For the 2nd time in 3 years I saw the first Silver-spotted Skipper in the UK on my patch at the back of Seaford.  This male was spotted probably just after it had emerged on the 13th July.

Male Silver-spotted Skipper.

At the same spot and within minutes of seeing the Skipper I was photographing a Six-belted Clearwing.  I had always wanted to see a Clearwing in the UK and with Clare and Dave we purchased a selection of pheromones for them.  Although we started late in the season we saw 3 different species as well as the Raspberry Clearwing that a friend had turning up in his garden.

Six-belted Clearwing.

Without a doubt my rarest find of the year was a Chalkhill Blue Bilateral gynandromorph whilst I was looking for Grayling on the Downs. This strange butterfly is split straight down the middle with one half being female and the other half male.  This is an extremely rare event and there are normally only 2 or 3 records each year in the UK of this happening.  I only heard of one other in 2019 and that was an Orange-tip.  Unfortunately the butterfly was soon lost to view with so many other Chalkhill Blues flying in the area and I was the only person to have seen it.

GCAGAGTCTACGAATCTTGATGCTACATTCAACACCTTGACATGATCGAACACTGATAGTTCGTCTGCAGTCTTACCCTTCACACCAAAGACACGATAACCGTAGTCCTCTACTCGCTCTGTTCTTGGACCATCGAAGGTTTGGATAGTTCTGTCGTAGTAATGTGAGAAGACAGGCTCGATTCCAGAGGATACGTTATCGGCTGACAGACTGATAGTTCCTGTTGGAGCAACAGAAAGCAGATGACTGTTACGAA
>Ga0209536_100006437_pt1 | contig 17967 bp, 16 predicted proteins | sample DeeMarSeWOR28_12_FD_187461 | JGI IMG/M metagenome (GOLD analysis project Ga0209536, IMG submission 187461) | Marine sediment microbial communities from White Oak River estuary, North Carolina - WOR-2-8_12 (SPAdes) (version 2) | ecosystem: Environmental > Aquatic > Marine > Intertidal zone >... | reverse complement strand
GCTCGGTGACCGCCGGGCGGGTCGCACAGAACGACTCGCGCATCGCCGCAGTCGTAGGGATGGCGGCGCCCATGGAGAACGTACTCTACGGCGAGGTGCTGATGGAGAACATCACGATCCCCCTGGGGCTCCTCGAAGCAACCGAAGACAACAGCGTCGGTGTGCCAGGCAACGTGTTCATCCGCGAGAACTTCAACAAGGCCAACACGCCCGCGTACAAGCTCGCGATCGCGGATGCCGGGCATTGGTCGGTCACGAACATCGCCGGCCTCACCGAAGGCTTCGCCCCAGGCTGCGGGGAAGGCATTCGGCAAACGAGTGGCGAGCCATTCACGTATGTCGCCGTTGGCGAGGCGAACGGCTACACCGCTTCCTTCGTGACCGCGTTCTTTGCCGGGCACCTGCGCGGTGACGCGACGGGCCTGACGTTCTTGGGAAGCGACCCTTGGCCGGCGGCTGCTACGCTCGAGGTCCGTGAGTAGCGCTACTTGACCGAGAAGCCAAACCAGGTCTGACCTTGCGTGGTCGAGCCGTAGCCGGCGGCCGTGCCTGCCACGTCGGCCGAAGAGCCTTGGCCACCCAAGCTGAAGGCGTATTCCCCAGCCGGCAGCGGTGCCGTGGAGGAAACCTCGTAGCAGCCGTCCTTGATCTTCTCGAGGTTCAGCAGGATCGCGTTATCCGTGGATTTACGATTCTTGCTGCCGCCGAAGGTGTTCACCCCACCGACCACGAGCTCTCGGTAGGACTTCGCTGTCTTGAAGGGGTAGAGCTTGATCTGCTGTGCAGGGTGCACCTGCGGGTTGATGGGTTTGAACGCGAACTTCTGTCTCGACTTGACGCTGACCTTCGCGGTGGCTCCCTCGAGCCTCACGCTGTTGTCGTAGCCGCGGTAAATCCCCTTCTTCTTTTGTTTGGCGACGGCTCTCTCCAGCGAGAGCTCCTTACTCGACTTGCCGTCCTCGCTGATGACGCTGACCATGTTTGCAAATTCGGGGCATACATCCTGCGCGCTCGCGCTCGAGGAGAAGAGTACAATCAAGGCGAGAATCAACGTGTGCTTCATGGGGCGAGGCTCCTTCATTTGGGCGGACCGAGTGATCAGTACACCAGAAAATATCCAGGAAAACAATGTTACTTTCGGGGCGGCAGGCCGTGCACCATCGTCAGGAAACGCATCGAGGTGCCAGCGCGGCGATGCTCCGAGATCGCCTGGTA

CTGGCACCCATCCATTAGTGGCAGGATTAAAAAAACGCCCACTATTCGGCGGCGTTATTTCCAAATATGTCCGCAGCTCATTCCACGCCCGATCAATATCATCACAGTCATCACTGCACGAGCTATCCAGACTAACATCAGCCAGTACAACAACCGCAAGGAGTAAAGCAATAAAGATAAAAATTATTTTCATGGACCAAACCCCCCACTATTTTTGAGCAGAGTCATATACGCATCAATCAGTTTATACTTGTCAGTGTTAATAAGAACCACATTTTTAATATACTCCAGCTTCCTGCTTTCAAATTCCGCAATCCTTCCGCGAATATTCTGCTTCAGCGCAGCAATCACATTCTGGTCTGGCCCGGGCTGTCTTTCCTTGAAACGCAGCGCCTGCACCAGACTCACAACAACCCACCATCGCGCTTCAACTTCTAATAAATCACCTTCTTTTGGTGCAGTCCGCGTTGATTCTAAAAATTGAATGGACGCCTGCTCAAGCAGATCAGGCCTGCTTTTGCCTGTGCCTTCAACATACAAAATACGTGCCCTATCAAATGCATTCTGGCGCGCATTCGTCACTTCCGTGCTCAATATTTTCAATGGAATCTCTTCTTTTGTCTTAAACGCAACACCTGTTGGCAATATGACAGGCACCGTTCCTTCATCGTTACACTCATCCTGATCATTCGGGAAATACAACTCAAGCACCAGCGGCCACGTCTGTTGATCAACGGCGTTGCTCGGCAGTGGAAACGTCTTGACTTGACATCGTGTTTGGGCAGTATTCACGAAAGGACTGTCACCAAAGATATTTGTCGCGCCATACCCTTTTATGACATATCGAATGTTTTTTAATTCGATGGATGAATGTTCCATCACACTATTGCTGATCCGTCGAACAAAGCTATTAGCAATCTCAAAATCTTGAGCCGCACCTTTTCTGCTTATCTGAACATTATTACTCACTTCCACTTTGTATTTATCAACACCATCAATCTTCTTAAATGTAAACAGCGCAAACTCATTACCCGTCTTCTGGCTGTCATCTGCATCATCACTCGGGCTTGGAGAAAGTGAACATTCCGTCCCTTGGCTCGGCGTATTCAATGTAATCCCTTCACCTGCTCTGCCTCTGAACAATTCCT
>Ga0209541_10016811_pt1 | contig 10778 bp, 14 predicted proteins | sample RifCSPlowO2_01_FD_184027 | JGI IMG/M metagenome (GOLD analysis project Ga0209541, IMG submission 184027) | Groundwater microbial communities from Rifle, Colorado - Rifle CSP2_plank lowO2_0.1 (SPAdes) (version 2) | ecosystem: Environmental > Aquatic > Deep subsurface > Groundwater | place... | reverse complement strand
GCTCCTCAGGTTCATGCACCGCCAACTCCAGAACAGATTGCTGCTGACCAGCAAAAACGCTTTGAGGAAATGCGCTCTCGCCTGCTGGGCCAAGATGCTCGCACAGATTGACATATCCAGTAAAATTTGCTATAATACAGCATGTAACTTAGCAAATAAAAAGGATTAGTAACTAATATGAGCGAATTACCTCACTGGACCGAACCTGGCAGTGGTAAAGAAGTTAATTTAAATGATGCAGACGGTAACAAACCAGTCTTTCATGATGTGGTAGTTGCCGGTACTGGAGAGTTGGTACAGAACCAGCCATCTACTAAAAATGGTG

Chalkhill Blue Bilateral gynandromorph.

At the beginning of Autumn I came across a larva of a Privet Hawk-moth.  I have been looking for these for some time and the last one I saw was many years ago.  As is often the case I found it when I was not searching for them, as I was actually gardening at the time.

Privet Hawk-moth Larva.

A few days later I was with Matt when he heard about a young Dotterel on the top of the Downs.  A quick drive and climb got us in position to re-find the bird.

Juvenile Dotterel.

The expected Long-tailed Blue explosion unfortunately didn't happen due to the horrendous weather that hit us right when the emergence should have happened.  With around 100 eggs known locally all I managed was a very short session with James and Clare. This was my 50th butterfly species seen in the UK this year. My thanks to James for the heads up on the location where he had found them.

Long-tailed Blue.

My other really rare find was at the end of October when I was with Matt photographing a Snow Bunting.  As we headed back to the car we had a large dragonfly fly up in front of us.  When it settled in the long grass it was the rare Vagrant Emperor, a first for both of us .

Male Vagrant Emperor.

My favourite bird from the Autumn was the Shorelark at Dungeness.  A very confiding bird and a species that I have only seen 3 times before and never photographed successfully.


I was also very pleased with the Firecrest that I photographed from my bedroom window.